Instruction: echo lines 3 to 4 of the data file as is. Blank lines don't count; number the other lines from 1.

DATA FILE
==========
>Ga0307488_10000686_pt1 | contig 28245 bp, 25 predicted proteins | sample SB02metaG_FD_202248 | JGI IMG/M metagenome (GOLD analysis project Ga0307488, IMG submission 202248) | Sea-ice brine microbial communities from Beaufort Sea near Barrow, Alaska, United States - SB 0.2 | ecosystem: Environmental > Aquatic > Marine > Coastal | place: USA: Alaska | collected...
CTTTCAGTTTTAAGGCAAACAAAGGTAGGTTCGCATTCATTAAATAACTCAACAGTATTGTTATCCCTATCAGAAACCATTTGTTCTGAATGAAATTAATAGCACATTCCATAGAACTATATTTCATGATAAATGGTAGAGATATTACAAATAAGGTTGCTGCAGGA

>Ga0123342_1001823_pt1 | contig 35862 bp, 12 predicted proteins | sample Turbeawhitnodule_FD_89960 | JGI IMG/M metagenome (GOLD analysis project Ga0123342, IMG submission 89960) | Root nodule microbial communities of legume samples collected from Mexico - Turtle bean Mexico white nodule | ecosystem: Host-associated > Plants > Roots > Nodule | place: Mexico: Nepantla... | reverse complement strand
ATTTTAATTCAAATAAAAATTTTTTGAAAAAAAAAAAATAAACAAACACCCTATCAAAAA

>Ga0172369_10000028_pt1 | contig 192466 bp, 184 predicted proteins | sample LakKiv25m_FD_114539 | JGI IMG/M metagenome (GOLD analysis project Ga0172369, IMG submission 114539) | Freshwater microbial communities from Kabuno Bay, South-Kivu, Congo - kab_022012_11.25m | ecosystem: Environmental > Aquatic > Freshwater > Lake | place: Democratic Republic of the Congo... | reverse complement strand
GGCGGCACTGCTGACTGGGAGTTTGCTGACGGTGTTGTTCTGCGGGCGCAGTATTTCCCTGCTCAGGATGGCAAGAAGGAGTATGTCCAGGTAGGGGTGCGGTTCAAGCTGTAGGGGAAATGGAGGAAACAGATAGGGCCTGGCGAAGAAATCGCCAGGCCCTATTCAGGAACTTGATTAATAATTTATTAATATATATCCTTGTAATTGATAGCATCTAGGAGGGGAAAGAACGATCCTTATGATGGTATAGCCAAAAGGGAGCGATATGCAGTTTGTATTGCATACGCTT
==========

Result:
>Ga0123342_1001823_pt1 | contig 35862 bp, 12 predicted proteins | sample Turbeawhitnodule_FD_89960 | JGI IMG/M metagenome (GOLD analysis project Ga0123342, IMG submission 89960) | Root nodule microbial communities of legume samples collected from Mexico - Turtle bean Mexico white nodule | ecosystem: Host-associated > Plants > Roots > Nodule | place: Mexico: Nepantla... | reverse complement strand
ATTTTAATTCAAATAAAAATTTTTTGAAAAAAAAAAAATAAACAAACACCCTATCAAAAA